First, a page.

Magazine article Artforum International

Remote Control: Kerstin Stakemeier on Anne Imhof's Angst, 2016

Magazine article Artforum International

Remote Control: Kerstin Stakemeier on Anne Imhof's Angst, 2016

Article excerpt

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"ANGST": In both German and English, the fraught title of this operatic exhibition and work staged by Frankfurt-based artist Anne Imhof encapsulates a universal and personal dread. With far-ranging references to nightclubs and avant-garde dance theater, to working out and work, via paintings, sculptures, drawings, performances, and (not least) the intermittent appearance of live falcons, "Angst" is epic. It is also an epic, if we look to the philosopher Frank Kuhne's claim that the form's modern function is to stage exposition as critique, as the recognition of the process of individuation, of the emergence of a mode of consciousness and its proximity to the object of critique, rather than to provide critical distance. Imhof's agitated Gesamtkunstwerk takes familiar contemporary commodities (a soda, a sneaker) and gestures (cell-phone use, smoking) and breaks down the actions, traces, and desires that are characteristic of normalized subject-object relations to propose instead a set of affective relations that run through individual bodies and things. The result is a meditation on contemporary power structures--social, capital, sexual--turned inward, into the body. The imprints of social exclusion and control are internalized into an intensification of desire within the show's materials, performers, props, paintings, us. And this libidinization of bodies and things stages an onanistic and androgynous sex--an epic without gender or narration or resolve.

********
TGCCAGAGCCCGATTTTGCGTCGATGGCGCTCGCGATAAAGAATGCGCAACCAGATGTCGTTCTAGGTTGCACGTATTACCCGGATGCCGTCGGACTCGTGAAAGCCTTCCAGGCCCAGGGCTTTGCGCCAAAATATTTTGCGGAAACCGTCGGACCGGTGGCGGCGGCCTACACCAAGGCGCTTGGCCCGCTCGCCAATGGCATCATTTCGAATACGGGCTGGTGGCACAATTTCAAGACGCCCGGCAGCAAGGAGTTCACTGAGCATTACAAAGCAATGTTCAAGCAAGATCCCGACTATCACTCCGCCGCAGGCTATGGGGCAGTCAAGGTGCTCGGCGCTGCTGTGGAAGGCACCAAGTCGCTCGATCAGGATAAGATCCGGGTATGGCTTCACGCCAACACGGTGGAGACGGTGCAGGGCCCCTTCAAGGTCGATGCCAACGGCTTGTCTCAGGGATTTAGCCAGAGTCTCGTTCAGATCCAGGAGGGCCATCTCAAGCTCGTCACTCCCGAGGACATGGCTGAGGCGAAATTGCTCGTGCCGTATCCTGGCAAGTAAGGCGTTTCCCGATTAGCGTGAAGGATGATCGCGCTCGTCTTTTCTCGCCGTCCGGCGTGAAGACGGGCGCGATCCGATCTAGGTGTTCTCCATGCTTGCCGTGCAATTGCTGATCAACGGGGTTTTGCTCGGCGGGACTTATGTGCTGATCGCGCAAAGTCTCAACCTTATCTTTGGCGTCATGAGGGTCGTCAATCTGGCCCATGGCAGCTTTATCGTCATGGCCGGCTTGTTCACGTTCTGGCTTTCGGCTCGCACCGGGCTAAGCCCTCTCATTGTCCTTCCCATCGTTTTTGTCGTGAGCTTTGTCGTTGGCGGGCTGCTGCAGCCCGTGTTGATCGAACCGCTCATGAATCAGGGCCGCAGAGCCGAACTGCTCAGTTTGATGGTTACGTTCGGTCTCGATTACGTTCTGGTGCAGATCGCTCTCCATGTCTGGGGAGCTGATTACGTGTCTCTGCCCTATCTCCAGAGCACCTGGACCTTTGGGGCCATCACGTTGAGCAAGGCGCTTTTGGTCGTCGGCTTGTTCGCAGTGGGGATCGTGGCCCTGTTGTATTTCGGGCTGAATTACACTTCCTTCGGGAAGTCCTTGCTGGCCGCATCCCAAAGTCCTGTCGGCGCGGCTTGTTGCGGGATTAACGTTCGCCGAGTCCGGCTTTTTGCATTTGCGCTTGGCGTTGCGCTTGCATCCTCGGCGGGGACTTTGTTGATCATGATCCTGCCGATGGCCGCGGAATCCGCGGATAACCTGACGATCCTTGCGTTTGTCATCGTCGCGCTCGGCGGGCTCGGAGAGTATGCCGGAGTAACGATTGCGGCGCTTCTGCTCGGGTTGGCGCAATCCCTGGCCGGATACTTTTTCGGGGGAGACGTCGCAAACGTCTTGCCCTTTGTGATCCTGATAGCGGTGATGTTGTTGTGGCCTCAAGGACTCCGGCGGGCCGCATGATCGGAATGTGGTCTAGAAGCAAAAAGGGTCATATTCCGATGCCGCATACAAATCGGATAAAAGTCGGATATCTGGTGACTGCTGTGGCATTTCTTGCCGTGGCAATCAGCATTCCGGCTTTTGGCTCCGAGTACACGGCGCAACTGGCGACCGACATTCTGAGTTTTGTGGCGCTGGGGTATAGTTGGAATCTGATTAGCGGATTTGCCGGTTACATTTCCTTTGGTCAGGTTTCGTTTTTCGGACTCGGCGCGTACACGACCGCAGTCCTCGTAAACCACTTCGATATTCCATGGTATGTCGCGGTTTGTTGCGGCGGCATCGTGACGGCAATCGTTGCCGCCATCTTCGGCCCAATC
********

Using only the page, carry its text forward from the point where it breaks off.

The first iteration of "Angst" was curated by Elena Filipovic at Kunsthalle Basel--it will evolve further as the project travels to Berlin and then to Montreal--and included a demanding opening program of performances. At the core of the thirty-five hours of performances over the course of ten days was a community of eleven performers, each signifying a character, consisting of a sexed but degendered set of gestures. We witnessed an androgynous "siderealism," to use the occultist artist Austin Osman Spare's term signifying representation that bypasses not only the strict social functionality of mundane life but also the ideology of subjective consciousness bound to it. Individuation was shared in an ongoing circulation of various intensities. Eight of the artwork's eleven acts, all between two and three hours long, were dedicated to introducing the performance's characters--the Prophets, the Diver, the Lover, the Choir, the Clown, and the Spitter--while two five-hour-long chapters, Act I and Return of the Lover, presented more epic expositions of their interrelations and shared life forms.

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Immersed in Angst, we viewers were proof of a sidelined reality, the naturalized subjectivity of our own physical presence rendered uncannily inappropriate. Not only were Angst's codes esoteric, but they never revealed a guiding narrative. A constant negation of our ability to make sense of the work's proceedings characterized its aesthetic pull. Accompanied by dark and metaphorically laden musical themes, including romanticist songs and an aria, the exhibition was the embodied totality of its media. Yet this is a totality that excludes us and inhibits our understanding of it: Angst demonstrates a publicly performed yet clandestine whole.

The show filled the four adjacent spaces of the kunsthalle's upstairs gallery--a landing, the large main space, a smaller back room, and a tiny repository, the layout perfectly suited to the dichotomy between part and whole that continually broke down one's perspective as an observer. Spatial hierarchy was sharply mirrored in the choice of works in each space. On the landing, two white-leather-covered sport mats alerted the viewer to the fact that she was entering a site of action, while the main space was framed by eight sculptures--narrow punching bags made of wood, resin, and more soft white leather--which dangled motionless from the high ceiling of the grand late-nineteenth-century building. …

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